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Sampling strategies for learning-based 3D medical image compression
Machine Learning with Applications, Volume: 8, Start page: 100273
Swansea University Authors: Omniah Nagoor, Jingjing Deng, Benjamin Mora , Mark Jones
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© 2022 The Author(s). Published by Elsevier Ltd. This is an open access article under the CC BY licenseDownload (4.31MB)
DOI (Published version): 10.1016/j.mlwa.2022.100273
Recent achievements of sequence prediction models in numerous domains, including compression, provide great potential for novel learning-based codecs. In such models, the input sequence’s shape and size play a crucial role in learning the mapping function of the data distribution to the target outpu...
|Published in:||Machine Learning with Applications|
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Recent achievements of sequence prediction models in numerous domains, including compression, provide great potential for novel learning-based codecs. In such models, the input sequence’s shape and size play a crucial role in learning the mapping function of the data distribution to the target output. This work examines numerous input configurations and sampling schemes for a many-to-one sequence prediction model, specifically for compressing 3D medical images (16-bit depth) losslessly. The main objective is to determine the optimal practice for enabling the proposed Long Short-Term Memory (LSTM) model to achieve high compression ratio and fast encoding-decoding performance.Our LSTM models are trained with 4-fold cross-validation on 12 high-resolution CT dataset while measuring model’s compression ratios and execution time. Several configurations of sequences have been evaluated, and our results demonstrate that pyramid-shaped sampling represents the best trade-off between performance and compression ratio (up to 3x). We solve a problem of non-deterministic environments that allow our models to run in parallel without much compression performance drop.Experimental evaluation was carried out on datasets acquired by different hospitals, representing different body segments, and distinct scanning modalities (CT and MRI). Our new methodology allows straightforward parallelisation that speeds-up the decoder by up to 37x compared to previous methods. Overall, the trained models demonstrate efficiency and generalisability for compressing 3D medical images losslessly while still outperforming well-known lossless methods by approximately 17% and 12%. To the best of our knowledge, this is the first study that focuses on voxel-wise predictions of volumetric medical imaging for lossless compression.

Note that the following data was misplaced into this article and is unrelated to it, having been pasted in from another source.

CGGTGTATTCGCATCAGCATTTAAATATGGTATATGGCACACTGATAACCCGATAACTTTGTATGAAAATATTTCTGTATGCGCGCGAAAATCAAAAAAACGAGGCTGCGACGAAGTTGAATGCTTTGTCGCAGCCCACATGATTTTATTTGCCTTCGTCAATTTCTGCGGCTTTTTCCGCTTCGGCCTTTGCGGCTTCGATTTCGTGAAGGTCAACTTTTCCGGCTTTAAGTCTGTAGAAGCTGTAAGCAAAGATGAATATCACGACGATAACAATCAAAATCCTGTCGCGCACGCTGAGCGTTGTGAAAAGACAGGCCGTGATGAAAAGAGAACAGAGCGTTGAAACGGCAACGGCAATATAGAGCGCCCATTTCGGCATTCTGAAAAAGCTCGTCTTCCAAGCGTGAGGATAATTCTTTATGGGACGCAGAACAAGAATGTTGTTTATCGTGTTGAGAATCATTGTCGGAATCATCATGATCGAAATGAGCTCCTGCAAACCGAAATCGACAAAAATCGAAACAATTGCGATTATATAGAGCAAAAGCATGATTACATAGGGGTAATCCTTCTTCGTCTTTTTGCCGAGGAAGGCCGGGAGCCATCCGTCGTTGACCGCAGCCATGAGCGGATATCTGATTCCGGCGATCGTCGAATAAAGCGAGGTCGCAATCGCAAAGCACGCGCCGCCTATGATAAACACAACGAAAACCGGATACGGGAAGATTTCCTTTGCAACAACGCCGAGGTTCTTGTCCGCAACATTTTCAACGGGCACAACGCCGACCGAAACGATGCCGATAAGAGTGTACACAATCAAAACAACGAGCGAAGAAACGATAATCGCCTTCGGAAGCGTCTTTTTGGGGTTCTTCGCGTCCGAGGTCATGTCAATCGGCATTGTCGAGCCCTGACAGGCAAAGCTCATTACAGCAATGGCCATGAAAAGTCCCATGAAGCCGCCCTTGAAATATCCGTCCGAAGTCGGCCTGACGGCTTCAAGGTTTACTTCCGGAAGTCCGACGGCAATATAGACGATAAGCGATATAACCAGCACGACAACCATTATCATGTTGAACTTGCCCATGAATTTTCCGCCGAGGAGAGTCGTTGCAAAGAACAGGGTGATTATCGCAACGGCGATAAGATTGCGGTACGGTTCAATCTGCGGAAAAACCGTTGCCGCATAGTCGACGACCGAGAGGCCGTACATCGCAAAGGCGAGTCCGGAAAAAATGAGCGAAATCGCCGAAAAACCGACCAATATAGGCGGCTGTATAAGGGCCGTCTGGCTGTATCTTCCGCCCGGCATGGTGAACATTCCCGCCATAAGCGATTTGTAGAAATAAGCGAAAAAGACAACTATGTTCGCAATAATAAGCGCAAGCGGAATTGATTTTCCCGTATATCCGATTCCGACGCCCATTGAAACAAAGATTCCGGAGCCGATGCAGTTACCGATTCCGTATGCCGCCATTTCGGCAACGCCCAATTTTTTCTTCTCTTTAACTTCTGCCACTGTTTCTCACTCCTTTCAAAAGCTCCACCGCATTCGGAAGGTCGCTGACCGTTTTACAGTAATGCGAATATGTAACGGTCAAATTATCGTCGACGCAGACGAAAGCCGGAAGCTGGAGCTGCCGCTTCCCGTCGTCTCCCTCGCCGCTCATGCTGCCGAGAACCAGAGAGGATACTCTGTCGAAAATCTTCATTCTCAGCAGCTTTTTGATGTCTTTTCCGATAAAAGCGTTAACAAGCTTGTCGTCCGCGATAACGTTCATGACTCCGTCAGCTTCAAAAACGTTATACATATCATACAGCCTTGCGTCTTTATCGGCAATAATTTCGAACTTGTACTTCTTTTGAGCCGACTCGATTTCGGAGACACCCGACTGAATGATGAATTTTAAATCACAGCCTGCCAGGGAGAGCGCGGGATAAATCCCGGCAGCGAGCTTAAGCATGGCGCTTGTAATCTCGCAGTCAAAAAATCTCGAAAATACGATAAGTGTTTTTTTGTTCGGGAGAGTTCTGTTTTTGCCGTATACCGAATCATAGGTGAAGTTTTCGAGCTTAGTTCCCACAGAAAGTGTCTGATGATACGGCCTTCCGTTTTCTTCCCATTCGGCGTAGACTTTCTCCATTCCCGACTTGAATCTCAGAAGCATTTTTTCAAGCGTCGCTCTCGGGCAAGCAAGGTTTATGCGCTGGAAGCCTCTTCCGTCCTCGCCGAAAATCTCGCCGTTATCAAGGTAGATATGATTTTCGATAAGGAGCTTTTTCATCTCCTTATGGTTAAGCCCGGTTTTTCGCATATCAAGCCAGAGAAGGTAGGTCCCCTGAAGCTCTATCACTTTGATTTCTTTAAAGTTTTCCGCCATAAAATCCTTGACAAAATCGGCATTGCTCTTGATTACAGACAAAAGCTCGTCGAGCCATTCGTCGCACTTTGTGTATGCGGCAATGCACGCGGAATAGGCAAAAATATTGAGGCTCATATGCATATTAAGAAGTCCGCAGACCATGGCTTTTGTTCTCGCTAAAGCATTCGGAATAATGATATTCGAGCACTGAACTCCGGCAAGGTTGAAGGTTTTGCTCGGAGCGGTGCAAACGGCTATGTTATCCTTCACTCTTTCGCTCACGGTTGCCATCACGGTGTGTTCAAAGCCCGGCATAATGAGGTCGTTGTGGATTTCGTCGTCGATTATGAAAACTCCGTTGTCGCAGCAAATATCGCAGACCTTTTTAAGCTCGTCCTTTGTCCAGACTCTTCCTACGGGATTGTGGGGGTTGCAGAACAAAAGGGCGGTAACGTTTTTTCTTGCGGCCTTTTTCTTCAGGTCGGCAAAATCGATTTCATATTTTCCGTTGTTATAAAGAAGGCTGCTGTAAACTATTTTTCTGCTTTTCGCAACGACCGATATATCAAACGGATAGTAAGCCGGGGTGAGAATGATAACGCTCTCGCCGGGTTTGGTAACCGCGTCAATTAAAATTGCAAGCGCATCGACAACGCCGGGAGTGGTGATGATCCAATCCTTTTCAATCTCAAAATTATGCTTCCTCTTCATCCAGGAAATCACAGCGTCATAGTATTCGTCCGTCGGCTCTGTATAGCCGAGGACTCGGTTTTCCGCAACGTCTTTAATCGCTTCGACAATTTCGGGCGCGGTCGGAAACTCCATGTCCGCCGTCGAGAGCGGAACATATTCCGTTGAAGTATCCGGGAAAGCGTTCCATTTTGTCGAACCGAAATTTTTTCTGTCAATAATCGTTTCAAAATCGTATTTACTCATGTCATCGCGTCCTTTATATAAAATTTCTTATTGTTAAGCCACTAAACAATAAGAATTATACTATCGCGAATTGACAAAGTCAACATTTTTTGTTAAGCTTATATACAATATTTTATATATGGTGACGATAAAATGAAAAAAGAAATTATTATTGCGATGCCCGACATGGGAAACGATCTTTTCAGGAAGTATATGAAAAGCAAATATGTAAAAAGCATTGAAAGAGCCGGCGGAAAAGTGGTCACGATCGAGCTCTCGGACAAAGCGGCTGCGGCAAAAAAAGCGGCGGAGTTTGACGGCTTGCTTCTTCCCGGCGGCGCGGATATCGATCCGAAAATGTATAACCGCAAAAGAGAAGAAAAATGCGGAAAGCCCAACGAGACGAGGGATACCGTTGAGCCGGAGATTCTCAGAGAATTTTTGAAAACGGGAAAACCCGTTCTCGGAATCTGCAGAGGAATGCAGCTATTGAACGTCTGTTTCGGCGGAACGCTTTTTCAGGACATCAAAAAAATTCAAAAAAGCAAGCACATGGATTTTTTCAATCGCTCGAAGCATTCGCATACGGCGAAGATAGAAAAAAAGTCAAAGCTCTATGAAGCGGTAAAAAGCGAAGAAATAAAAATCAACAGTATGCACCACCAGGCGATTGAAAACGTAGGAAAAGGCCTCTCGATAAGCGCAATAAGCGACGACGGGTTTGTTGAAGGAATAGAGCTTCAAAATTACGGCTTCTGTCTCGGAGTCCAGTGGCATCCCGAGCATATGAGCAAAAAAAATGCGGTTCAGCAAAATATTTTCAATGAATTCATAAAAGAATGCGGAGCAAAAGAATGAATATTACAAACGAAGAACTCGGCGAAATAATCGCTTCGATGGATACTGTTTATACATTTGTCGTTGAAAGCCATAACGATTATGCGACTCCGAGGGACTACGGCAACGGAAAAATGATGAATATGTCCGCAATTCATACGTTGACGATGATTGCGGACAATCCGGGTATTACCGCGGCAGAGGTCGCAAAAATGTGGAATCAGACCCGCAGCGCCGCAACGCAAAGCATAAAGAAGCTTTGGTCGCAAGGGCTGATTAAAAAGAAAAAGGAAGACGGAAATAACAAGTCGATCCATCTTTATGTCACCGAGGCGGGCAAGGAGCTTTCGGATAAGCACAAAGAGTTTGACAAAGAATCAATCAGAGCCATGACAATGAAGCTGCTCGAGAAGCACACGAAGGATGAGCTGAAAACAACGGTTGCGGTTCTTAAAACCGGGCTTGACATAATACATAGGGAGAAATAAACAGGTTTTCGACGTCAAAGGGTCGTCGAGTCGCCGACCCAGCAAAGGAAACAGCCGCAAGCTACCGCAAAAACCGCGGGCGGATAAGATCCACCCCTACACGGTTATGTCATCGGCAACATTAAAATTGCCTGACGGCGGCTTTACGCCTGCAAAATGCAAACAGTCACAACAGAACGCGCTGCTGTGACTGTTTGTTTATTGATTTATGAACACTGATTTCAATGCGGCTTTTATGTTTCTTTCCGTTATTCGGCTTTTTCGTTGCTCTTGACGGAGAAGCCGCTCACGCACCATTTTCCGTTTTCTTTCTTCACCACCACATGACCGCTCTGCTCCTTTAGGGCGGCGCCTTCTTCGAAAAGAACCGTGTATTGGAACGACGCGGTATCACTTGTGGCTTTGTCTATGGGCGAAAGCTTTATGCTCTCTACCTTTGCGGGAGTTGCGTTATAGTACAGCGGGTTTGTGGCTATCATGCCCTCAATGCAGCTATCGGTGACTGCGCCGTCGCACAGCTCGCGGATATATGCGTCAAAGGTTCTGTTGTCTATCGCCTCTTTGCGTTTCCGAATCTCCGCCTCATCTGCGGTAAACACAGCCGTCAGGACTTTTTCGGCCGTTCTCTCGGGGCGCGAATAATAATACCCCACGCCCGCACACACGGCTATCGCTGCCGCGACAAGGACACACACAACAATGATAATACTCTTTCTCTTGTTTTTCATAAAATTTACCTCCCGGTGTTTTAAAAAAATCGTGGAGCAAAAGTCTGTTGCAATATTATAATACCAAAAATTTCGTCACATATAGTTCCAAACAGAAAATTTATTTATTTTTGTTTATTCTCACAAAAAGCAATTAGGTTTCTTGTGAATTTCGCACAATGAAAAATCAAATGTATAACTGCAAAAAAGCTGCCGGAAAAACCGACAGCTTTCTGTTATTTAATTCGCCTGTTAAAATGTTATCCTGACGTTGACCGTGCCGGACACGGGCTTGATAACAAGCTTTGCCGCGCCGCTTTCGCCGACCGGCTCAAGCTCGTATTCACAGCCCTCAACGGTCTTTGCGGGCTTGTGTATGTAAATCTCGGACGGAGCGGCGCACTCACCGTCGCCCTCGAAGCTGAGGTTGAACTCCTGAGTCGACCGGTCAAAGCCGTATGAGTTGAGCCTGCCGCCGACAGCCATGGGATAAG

3D predictors; Deep learning; Lossless compression; Medical image compression; Sequence prediction model; LSTM
Faculty of Science and Engineering